“These are good folks who didn’t deserve what happened to them,” Hoffman said. “Whatever they need, whatever I’ve got, I’ll give them.”

Gilbert Haferkamp, a retired lineman at Houston Lighting and Power, has been a customer for the better part of a decade. “All of our friends are here,” Haferkamp said. “My wife and I like to get out of the house, and that’s pretty much all we do when it’s open. A lot of real good people come here.”

Mark Sell, a plumber, has been in Stafford since 1984. He’s been a fixture at the ice house, donating his time and plumbing work, while also being a part of its bartender rotation and moonlighting as a bouncer.

“Our motto is, ‘The friendliest bar in town,’ and there’s no doubt about that,” Sell said. “It’s Cheers plus in Stafford. Everybody looks out for everybody.”

Webb’s niece, Candace Reuter Acord, said the next generation of their family is learning from Webb’s example to give back to the community. “It’s just the family values of keeping something sustainable through hard work,” Reuter Acord said. “If you’re in trouble, you need to ask for help. But they’ve never been in this situation. It’s unprecedented, in a sense.”

Reuter Acord said the robbery caught everyone off guard and was a major blow.

“For someone who’s already negative, and having no income for seven months, that’s huge,” Reuter Acord said. “That’s one night’s worth of income for this bar. So for the community to come together to show the support of how much they all love it — and her siblings (were) here, her brother and her sister-in-law (were) running the garage sale, her other brothers are cooking, her sister (was) running the tickets, so they’ve come from all over Texas to show support for their mom who just passed away and their sister who has taken over the bar.”

The Texas Alcoholic Beverage Commission (TABC) recently made it easier for bars to reopen as restaurants, allowing them to obtain food and beverage permits and reopen if they serve food from their own kitchens, vendors or food trucks and make no more than 51 percent of their revenue from alcohol.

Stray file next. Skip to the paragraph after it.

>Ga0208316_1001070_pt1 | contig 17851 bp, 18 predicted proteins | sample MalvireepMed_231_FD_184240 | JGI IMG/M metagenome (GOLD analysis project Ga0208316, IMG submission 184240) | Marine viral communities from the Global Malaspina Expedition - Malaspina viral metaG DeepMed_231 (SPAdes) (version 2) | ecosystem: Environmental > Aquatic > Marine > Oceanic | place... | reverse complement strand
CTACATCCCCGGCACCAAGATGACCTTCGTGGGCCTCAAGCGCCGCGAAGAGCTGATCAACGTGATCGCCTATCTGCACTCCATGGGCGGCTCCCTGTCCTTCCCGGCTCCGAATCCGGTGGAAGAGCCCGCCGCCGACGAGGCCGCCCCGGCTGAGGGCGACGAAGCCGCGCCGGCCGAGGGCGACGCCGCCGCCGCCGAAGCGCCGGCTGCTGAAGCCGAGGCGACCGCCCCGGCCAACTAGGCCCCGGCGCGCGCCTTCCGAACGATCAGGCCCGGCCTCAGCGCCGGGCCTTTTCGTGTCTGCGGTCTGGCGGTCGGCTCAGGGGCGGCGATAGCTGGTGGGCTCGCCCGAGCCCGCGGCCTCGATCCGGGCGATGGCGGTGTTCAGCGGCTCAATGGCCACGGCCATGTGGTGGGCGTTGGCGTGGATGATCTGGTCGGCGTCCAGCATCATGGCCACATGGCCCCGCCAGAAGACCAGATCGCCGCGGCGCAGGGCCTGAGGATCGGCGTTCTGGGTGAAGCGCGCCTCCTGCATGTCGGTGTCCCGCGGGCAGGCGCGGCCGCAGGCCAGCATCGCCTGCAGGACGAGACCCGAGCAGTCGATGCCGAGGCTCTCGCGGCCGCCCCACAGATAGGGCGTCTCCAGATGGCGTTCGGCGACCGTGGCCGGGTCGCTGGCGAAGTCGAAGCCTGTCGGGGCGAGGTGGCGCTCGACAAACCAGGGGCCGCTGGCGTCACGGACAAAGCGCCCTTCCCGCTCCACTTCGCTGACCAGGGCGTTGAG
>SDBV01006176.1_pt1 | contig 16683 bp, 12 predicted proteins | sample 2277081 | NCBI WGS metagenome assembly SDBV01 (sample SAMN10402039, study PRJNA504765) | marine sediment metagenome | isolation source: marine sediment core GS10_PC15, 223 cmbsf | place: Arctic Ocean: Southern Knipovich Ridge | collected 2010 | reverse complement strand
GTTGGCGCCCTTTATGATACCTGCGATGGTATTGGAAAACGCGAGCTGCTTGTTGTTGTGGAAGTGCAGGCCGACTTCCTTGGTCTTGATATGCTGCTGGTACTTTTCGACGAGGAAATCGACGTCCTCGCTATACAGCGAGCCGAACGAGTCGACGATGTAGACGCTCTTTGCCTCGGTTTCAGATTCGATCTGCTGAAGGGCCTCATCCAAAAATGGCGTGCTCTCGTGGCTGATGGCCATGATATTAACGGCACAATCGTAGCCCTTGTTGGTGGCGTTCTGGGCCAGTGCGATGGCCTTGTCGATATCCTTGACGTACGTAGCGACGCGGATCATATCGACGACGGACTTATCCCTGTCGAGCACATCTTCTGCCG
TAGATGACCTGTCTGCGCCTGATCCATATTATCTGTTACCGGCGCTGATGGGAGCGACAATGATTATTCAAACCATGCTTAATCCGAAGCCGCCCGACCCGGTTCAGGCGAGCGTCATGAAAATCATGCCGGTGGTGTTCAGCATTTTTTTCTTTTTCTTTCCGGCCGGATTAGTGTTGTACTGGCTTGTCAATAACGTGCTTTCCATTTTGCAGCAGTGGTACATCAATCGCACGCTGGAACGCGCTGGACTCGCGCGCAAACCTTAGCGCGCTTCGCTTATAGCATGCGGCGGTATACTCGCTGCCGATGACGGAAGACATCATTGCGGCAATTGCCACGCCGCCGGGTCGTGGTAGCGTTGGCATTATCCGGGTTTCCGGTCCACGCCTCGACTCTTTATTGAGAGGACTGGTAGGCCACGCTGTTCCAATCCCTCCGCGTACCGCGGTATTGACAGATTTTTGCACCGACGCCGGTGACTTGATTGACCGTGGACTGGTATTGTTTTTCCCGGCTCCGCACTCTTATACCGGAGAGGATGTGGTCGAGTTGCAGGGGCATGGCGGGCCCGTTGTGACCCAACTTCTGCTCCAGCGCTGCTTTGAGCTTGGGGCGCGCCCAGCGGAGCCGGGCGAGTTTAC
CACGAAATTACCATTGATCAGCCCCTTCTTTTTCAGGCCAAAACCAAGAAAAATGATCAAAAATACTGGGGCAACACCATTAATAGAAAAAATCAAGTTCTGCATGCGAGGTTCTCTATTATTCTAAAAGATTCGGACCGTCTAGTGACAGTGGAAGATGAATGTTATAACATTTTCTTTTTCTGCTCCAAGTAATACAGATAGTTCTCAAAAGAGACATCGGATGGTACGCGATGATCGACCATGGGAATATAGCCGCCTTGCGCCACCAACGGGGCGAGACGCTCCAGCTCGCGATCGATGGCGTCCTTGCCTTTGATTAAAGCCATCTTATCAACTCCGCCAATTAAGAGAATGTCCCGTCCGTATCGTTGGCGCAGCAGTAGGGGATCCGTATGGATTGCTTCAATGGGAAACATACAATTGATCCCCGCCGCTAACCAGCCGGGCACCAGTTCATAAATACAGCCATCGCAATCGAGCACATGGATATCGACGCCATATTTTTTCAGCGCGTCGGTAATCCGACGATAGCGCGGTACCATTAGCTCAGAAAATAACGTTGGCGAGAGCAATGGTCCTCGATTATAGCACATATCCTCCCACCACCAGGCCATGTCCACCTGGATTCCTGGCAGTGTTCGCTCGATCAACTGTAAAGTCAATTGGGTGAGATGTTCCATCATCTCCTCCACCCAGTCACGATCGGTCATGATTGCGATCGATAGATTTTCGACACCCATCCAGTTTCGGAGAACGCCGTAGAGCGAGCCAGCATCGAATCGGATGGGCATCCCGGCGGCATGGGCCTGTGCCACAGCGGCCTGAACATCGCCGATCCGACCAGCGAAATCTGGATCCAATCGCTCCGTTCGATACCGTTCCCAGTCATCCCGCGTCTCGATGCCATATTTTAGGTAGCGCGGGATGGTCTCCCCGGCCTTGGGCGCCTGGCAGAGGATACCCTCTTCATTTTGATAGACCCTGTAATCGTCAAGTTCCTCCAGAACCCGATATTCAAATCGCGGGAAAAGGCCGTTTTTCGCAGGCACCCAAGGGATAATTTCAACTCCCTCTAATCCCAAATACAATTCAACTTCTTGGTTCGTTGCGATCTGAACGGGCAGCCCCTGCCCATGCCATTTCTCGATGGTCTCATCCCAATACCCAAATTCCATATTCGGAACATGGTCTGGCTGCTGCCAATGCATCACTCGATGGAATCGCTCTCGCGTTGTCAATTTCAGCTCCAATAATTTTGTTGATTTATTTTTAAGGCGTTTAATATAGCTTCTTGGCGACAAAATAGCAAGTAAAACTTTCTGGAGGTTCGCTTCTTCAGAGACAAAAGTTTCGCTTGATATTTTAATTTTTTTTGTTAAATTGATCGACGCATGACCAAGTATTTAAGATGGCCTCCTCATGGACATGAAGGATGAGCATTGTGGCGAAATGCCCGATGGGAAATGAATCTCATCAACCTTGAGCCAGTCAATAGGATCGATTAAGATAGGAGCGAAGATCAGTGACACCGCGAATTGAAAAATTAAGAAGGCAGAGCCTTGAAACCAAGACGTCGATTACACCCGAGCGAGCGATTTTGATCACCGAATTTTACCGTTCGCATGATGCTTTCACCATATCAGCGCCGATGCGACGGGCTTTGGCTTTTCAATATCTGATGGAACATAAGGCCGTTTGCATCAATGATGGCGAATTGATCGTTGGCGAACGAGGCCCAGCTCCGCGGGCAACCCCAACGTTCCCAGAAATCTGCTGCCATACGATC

Webb has asked to go in front of the city council to allow her to plead her case for reopening, though the city said it is bound by TABC regulations and does not have the authority to usurp Gov. Greg Abbott’s order that closed bars across the state.

“They will be able to see that we can do it without spreading the virus,” Webb said. “Being safe. We’re a very small bar, friends come here and meet. That’s what we’re about.”

In a letter she penned to Stafford residents and the Greater Houston area, Webb outlined the frustration and difficulty of many small business owners and entrepreneurs throughout the state and appealed to neighbors and friends to give what they can to help sustain a place that has been a pillar of the community for some.

“As we’ve been there for so many great times, we need help to remain a staple in the Stafford community,” Webb wrote. “Bills and employees must be paid their due, and while we’ve managed to stay afloat this long, we cannot maintain our momentum much longer without assistance from our local friends. Please consider giving us support. Every little bit helps us keep from closing our doors for good.”

Reuter Acord said she believes the ice house can be a model across the industry for how a bar should reopen if they are given the opportunity.

“We’re trying to salvage something that needs to be salvaged,” Reuter Acord said. “This bar survives off of regulars that come in and they don’t want that to go. So that alone should say something about the people that own it and run it and the family that operates it.”